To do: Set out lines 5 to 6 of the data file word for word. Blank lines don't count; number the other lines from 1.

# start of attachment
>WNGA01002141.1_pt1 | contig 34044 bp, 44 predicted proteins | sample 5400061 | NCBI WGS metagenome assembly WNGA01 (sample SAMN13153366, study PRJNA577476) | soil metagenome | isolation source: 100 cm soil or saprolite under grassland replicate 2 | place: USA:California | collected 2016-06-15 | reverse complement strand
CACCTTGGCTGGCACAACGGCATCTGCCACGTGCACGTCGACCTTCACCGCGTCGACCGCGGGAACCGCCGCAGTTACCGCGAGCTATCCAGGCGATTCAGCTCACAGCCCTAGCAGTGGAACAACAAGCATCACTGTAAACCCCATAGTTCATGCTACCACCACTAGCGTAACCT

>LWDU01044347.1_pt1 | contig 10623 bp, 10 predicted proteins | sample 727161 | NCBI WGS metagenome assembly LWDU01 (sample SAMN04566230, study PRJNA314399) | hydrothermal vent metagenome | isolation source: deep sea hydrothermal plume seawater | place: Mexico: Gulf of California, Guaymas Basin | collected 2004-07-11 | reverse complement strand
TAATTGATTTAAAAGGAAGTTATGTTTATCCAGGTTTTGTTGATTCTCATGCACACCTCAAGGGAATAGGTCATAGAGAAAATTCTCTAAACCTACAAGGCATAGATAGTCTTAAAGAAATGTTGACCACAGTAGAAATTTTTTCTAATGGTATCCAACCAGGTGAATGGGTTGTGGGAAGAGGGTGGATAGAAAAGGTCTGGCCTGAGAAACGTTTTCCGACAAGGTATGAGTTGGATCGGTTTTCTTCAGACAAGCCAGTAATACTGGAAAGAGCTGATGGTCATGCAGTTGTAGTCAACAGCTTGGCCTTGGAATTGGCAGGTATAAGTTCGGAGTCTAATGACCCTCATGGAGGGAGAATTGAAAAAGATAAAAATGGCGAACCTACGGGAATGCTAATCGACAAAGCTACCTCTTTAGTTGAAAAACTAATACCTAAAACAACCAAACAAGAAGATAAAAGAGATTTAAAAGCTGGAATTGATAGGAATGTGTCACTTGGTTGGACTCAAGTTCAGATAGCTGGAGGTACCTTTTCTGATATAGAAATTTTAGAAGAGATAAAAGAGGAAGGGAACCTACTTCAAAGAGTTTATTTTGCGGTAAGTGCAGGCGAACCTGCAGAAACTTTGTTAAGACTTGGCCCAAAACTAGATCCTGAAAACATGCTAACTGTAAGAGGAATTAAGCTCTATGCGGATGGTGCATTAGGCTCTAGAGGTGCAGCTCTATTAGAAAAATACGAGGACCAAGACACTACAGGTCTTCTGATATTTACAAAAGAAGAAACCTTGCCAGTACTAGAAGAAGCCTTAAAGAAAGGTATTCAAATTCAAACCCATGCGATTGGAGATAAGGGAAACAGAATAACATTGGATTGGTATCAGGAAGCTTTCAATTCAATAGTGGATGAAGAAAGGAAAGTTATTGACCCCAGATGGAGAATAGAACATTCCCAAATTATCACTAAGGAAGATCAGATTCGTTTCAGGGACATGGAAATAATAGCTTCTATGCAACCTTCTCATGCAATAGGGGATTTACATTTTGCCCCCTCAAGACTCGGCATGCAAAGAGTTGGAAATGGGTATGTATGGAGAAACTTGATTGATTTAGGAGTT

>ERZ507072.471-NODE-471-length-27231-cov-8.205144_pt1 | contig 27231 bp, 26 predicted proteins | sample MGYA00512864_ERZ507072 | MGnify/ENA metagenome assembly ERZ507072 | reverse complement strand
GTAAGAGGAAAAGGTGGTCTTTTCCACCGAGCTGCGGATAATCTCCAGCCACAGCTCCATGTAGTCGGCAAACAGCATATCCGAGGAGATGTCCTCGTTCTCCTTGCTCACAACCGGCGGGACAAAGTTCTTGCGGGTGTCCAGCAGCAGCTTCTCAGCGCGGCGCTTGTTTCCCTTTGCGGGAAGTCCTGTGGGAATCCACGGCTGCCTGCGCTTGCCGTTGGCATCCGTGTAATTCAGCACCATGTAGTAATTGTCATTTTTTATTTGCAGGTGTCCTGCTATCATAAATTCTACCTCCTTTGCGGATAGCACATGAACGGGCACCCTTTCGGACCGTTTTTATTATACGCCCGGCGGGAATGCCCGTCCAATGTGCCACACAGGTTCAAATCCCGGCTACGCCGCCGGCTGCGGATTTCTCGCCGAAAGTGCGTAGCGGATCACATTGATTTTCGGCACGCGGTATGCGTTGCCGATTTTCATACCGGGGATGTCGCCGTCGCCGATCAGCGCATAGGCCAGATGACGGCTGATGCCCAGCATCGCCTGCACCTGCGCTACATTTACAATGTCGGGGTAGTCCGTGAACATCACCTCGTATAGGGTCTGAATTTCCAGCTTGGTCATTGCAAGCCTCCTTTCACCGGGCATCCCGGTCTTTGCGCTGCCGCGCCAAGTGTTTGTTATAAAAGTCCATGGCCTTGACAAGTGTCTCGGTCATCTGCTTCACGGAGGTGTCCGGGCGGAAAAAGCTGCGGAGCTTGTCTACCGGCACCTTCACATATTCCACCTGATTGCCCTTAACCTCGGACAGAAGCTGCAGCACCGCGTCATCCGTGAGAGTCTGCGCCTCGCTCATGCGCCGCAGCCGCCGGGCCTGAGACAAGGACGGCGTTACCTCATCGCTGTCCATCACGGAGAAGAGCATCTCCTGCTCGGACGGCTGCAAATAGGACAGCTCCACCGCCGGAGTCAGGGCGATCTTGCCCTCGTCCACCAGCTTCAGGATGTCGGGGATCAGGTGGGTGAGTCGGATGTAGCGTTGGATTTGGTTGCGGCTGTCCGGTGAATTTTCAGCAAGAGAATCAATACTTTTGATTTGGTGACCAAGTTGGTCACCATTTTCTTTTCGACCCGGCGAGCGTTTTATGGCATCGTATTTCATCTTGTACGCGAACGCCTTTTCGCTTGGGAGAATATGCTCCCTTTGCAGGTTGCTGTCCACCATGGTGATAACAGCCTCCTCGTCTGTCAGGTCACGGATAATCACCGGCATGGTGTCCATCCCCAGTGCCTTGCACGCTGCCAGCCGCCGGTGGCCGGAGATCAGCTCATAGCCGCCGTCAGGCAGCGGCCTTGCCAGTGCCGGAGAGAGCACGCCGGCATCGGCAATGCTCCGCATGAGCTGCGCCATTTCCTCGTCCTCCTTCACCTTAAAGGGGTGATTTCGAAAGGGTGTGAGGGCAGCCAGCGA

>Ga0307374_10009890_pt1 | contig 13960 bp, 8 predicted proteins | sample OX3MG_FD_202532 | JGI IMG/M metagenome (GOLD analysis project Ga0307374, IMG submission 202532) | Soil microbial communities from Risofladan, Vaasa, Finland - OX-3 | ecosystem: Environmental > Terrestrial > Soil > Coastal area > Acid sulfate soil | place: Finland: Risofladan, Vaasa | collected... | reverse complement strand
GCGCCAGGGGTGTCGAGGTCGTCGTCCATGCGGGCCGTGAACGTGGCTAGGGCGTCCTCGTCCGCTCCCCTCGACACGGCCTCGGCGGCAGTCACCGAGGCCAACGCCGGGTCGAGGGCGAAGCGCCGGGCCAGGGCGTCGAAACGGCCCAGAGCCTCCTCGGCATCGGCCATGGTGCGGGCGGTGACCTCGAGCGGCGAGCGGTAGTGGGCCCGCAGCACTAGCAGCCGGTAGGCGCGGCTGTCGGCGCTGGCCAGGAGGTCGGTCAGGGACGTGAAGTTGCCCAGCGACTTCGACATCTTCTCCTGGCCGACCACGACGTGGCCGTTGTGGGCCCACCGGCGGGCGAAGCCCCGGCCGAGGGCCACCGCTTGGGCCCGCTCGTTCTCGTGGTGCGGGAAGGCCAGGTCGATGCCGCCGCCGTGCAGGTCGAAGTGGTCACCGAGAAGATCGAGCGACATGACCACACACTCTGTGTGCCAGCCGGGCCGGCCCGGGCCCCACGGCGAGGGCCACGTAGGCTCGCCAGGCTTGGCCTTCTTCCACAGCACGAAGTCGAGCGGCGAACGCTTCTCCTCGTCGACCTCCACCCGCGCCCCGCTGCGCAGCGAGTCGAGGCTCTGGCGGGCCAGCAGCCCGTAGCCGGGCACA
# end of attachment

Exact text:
>ERZ507072.471-NODE-471-length-27231-cov-8.205144_pt1 | contig 27231 bp, 26 predicted proteins | sample MGYA00512864_ERZ507072 | MGnify/ENA metagenome assembly ERZ507072 | reverse complement strand
GTAAGAGGAAAAGGTGGTCTTTTCCACCGAGCTGCGGATAATCTCCAGCCACAGCTCCATGTAGTCGGCAAACAGCATATCCGAGGAGATGTCCTCGTTCTCCTTGCTCACAACCGGCGGGACAAAGTTCTTGCGGGTGTCCAGCAGCAGCTTCTCAGCGCGGCGCTTGTTTCCCTTTGCGGGAAGTCCTGTGGGAATCCACGGCTGCCTGCGCTTGCCGTTGGCATCCGTGTAATTCAGCACCATGTAGTAATTGTCATTTTTTATTTGCAGGTGTCCTGCTATCATAAATTCTACCTCCTTTGCGGATAGCACATGAACGGGCACCCTTTCGGACCGTTTTTATTATACGCCCGGCGGGAATGCCCGTCCAATGTGCCACACAGGTTCAAATCCCGGCTACGCCGCCGGCTGCGGATTTCTCGCCGAAAGTGCGTAGCGGATCACATTGATTTTCGGCACGCGGTATGCGTTGCCGATTTTCATACCGGGGATGTCGCCGTCGCCGATCAGCGCATAGGCCAGATGACGGCTGATGCCCAGCATCGCCTGCACCTGCGCTACATTTACAATGTCGGGGTAGTCCGTGAACATCACCTCGTATAGGGTCTGAATTTCCAGCTTGGTCATTGCAAGCCTCCTTTCACCGGGCATCCCGGTCTTTGCGCTGCCGCGCCAAGTGTTTGTTATAAAAGTCCATGGCCTTGACAAGTGTCTCGGTCATCTGCTTCACGGAGGTGTCCGGGCGGAAAAAGCTGCGGAGCTTGTCTACCGGCACCTTCACATATTCCACCTGATTGCCCTTAACCTCGGACAGAAGCTGCAGCACCGCGTCATCCGTGAGAGTCTGCGCCTCGCTCATGCGCCGCAGCCGCCGGGCCTGAGACAAGGACGGCGTTACCTCATCGCTGTCCATCACGGAGAAGAGCATCTCCTGCTCGGACGGCTGCAAATAGGACAGCTCCACCGCCGGAGTCAGGGCGATCTTGCCCTCGTCCACCAGCTTCAGGATGTCGGGGATCAGGTGGGTGAGTCGGATGTAGCGTTGGATTTGGTTGCGGCTGTCCGGTGAATTTTCAGCAAGAGAATCAATACTTTTGATTTGGTGACCAAGTTGGTCACCATTTTCTTTTCGACCCGGCGAGCGTTTTATGGCATCGTATTTCATCTTGTACGCGAACGCCTTTTCGCTTGGGAGAATATGCTCCCTTTGCAGGTTGCTGTCCACCATGGTGATAACAGCCTCCTCGTCTGTCAGGTCACGGATAATCACCGGCATGGTGTCCATCCCCAGTGCCTTGCACGCTGCCAGCCGCCGGTGGCCGGAGATCAGCTCATAGCCGCCGTCAGGCAGCGGCCTTGCCAGTGCCGGAGAGAGCACGCCGGCATCGGCAATGCTCCGCATGAGCTGCGCCATTTCCTCGTCCTCCTTCACCTTAAAGGGGTGATTTCGAAAGGGTGTGAGGGCAGCCAGCGA